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Sketching cuts in graphs and hypergraphs
, 2014
"... Sketching and streaming algorithms are in the forefront of current research directions for cut problems in graphs. In the streaming model, we show that (1 − ε)approximation for MaxCut must use n1−O(ε) space; moreover, beating 4/5approximation requires polynomial space. For the sketching model, we ..."
Abstract

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Sketching and streaming algorithms are in the forefront of current research directions for cut problems in graphs. In the streaming model, we show that (1 − ε)approximation for MaxCut must use n1−O(ε) space; moreover, beating 4/5approximation requires polynomial space. For the sketching model, we show that runiform hypergraphs admit a (1 + ε)cutsparsifier (i.e., a weighted subhypergraph that approximately preserves all the cuts) with O(ε−2n(r + log n)) edges. We also make first steps towards sketching general CSPs (Constraint Satisfaction Problems). 1
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, 2014
"... The emergence of massive datasets has led to the rise of new computational paradigms where computation is limited. In the streaming model the input graph is presented to the algorithm as a stream of edges which is prohibitively large to be stored in its entirety (i.e., the algorithm’s space complexi ..."
Abstract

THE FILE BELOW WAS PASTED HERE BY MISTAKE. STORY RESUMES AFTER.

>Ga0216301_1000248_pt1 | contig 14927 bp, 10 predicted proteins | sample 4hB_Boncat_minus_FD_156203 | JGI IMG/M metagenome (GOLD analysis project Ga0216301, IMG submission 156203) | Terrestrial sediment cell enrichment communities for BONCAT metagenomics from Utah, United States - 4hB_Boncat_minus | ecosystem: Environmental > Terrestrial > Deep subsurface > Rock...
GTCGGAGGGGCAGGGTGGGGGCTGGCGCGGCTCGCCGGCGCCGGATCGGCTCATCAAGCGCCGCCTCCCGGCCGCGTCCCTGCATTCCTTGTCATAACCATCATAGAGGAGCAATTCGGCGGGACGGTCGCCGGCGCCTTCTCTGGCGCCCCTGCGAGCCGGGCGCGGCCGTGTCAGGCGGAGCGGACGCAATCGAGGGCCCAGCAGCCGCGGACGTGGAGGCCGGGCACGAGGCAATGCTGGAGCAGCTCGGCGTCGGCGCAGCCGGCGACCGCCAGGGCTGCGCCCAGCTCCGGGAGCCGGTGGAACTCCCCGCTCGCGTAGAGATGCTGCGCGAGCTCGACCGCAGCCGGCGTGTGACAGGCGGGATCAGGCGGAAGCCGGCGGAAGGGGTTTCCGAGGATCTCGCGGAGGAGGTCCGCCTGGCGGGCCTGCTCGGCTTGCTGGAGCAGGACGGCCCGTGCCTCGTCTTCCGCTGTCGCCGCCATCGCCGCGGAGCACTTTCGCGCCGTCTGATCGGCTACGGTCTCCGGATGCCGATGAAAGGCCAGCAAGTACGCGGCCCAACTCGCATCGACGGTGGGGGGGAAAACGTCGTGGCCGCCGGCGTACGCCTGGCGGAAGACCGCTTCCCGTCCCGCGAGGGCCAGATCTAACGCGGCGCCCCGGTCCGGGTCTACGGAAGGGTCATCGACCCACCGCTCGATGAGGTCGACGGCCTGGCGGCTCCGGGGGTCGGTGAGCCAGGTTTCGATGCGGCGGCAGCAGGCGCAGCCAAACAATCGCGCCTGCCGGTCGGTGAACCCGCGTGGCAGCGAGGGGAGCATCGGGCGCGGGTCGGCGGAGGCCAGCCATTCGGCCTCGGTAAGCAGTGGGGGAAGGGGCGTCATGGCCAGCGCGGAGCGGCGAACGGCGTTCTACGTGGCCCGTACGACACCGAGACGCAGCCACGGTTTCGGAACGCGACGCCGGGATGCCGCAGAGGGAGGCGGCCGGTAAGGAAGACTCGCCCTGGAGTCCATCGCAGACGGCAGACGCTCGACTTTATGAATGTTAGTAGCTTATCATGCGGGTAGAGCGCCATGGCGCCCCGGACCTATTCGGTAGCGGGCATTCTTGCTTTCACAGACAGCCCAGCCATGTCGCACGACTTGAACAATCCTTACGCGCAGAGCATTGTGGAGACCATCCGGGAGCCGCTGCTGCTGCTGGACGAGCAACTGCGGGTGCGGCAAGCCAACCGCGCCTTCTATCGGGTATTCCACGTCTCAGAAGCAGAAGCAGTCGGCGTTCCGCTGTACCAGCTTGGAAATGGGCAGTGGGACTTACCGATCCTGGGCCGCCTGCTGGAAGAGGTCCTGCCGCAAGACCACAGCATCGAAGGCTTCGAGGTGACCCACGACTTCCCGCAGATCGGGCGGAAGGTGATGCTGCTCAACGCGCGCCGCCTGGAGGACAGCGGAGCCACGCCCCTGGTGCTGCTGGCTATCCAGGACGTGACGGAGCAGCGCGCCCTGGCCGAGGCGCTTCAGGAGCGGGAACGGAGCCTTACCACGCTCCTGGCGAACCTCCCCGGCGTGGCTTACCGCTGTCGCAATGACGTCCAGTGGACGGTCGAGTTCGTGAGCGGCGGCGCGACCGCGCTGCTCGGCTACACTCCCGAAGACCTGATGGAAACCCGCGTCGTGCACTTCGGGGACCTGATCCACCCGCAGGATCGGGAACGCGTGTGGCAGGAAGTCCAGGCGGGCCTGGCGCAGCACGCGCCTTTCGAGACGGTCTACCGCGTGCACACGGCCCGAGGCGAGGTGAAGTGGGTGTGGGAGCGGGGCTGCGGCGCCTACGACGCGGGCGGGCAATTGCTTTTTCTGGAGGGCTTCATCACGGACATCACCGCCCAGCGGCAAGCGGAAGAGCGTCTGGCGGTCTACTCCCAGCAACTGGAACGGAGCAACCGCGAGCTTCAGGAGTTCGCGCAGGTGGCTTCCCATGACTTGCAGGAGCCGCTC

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The emergence of massive datasets has led to the rise of new computational paradigms where computation is limited. In the streaming model the input graph is presented to the algorithm as a stream of edges which is prohibitively large to be stored in its entirety (i.e., the algorithm’s space complexity must be small relative to the stream size). After reading the stream, the algorithm should report a solution to a predetermined problem on the graph. In the sketching model, the input graph is summarized into a socalled sketch, which is short yet suffices for further processing without access to the original input. Cuts in graphs is a classical topic of both theoretical and practical interest, studied extensively for more than half a century. A graph cut is a partition of the vertices to two disjoint sets, and the value of the cut is the number of edges (or their total weight in case the graph is weighted) with one endpoint in each part of the partition. This definition can be extended to runiform hypergraphs, in which case hyperedges are sets of r vertices, and a hyperedge belongs to the cut if it intersects both parts of the vertex bipartition. We first address a natural question, whether the the value of the maximum cut in a graph admits